The principle of presumed innocence was accepted in America even before we were a county. On Ocotber 3, 1692, Increase Mather relied upon Fortescue to decry the Salem Witch Trials writing, “It were better that Ten Suspected Witches should escape, than that the Innocent Person should be Condemned.” Benjamin Franklin, writing in a letter of 1785 stated it as, “it is better [one hundred] guilty Persons should escape than that one innocent Person should suffer. The words “Innocent Until Proven Guilty” do not appear in the United States Constitution but many provisions rely upon the proposition. The concept is embodied in several provisions of the Constitution, however, such as the right to remain silent and the right to a jury and the 14th Amendment. The presumption of innocence principle supports the practice of releasing criminal defendants from jail prior to trial. Based upon this premise, the Eighth Amendment to the U.S. Constitution states that excessive bail shall not be required, but it is widely accepted that governments have the right to detain through trial a defendant of a serious crime who is a flight risk or poses a danger to the public. In such cases the presumption of innocence is largely theoretical but deserving of, and receiving, special constitutional protection.
In 1895, the U.S. Supreme Court, in a decision in the case Coffin v. United States, 156 U.S. 432; 15 S. Ct. 394, traced the presumption of innocence, past England, Ancient Greece and Ancient Rome, to Deuteronomy. The Coffin case stands for the proposition that at the request of a defendant, a court must not only instruct on the prosecution’s burden of proof–that a defendant cannot be convicted unless the government has proven his guilt beyond a reasonable doubt–but also must instruct on the presumption of innocence–by informing the jury that a defendant is presumed innocent. The Court stated, “The principle that there is a presumption of innocence in favor of the accused is the undoubted law, axiomatic and elementary, and its enforcement lies at the foundation of the administration of our criminal law.” Much later in Taylor v. Kentucky, 436 U.S. 478, 98 S.Ct. 1930, 56 L.Ed.2d 468 (1978), the United States Supreme Court described the presumption of the innocence of a criminal defendant as an assumption of innocence that is indulged in the absence of contrary evidence. It is not considered evidence of the defendant’s innocence, and it does not require that a mandatory inference favorable to the defendant be drawn from any facts in evidence. The Supreme Court has required, under some circumstances, a court should issue jury instructions on the presumption of innocence in addition to instructions on the requirement of proof beyond a reasonable doubt. Id. A presumption of innocence instruction may be required if the jury is in danger of convicting the defendant on the basis of extraneous considerations rather than the facts of the case.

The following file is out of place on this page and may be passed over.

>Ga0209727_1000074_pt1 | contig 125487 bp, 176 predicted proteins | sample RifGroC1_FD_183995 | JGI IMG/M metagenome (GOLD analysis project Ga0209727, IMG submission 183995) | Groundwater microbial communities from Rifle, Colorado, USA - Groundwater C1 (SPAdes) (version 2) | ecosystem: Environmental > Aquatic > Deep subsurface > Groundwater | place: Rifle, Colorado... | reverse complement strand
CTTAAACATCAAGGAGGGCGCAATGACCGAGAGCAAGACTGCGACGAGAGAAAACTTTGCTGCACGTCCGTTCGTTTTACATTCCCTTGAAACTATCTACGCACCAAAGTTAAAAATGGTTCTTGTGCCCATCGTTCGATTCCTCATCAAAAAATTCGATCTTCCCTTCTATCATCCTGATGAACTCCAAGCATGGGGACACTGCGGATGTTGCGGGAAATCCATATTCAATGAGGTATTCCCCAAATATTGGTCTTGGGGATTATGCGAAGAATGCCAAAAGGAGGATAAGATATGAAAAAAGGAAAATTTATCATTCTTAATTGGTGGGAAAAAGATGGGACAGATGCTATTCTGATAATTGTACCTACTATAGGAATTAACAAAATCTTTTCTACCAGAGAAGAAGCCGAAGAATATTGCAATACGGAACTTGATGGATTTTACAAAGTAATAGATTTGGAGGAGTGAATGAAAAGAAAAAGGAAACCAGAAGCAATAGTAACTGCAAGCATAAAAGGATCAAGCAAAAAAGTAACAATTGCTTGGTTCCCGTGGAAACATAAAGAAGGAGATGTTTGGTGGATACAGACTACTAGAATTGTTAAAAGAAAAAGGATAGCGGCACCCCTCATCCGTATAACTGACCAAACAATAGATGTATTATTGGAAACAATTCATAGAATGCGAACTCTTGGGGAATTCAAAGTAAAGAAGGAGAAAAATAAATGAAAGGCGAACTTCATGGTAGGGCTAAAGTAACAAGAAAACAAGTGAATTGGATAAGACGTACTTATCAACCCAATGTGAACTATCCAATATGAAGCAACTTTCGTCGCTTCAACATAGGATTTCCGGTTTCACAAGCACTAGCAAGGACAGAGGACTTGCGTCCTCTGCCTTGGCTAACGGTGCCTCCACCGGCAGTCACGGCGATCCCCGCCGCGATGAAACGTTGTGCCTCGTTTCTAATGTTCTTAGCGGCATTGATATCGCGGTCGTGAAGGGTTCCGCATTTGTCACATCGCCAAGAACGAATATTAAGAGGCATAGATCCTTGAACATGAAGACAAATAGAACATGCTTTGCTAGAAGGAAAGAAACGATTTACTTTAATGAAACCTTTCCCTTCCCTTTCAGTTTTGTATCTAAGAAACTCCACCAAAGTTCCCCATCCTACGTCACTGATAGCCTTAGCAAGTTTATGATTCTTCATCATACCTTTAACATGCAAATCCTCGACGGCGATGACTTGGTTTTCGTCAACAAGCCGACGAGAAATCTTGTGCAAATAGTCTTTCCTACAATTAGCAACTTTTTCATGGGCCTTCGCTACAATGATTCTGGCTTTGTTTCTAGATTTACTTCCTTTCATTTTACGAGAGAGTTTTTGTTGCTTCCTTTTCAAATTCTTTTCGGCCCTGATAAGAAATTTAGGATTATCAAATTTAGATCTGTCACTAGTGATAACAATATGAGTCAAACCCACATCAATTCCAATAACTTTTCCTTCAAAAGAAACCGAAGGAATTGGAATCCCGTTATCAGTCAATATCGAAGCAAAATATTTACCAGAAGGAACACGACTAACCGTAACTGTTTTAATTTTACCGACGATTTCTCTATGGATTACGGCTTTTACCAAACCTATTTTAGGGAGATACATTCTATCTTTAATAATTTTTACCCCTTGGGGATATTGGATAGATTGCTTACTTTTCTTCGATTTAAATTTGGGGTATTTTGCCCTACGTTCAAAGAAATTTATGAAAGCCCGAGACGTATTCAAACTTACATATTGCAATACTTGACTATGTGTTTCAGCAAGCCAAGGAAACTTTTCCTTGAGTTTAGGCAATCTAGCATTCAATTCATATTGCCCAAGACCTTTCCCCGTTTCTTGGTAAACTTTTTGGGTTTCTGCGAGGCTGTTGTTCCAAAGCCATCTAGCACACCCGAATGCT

The rights associated with the presumption of innocence have become a staple of modern democratic ideals and have been included in several important international legal codes and constitutions, including:
- In the South African Constitution, section 35(3)(h) of the Bill of Rights states: “Every accused person has a right to a fair trial, which includes the right to be presumed innocent, to remain silent, and not to testify during the proceedings.”
- In the 1988 Brazilian constitution, article 5, section LVII states that “no one shall be considered guilty before the issuing of a final and unappealable penal sentence”.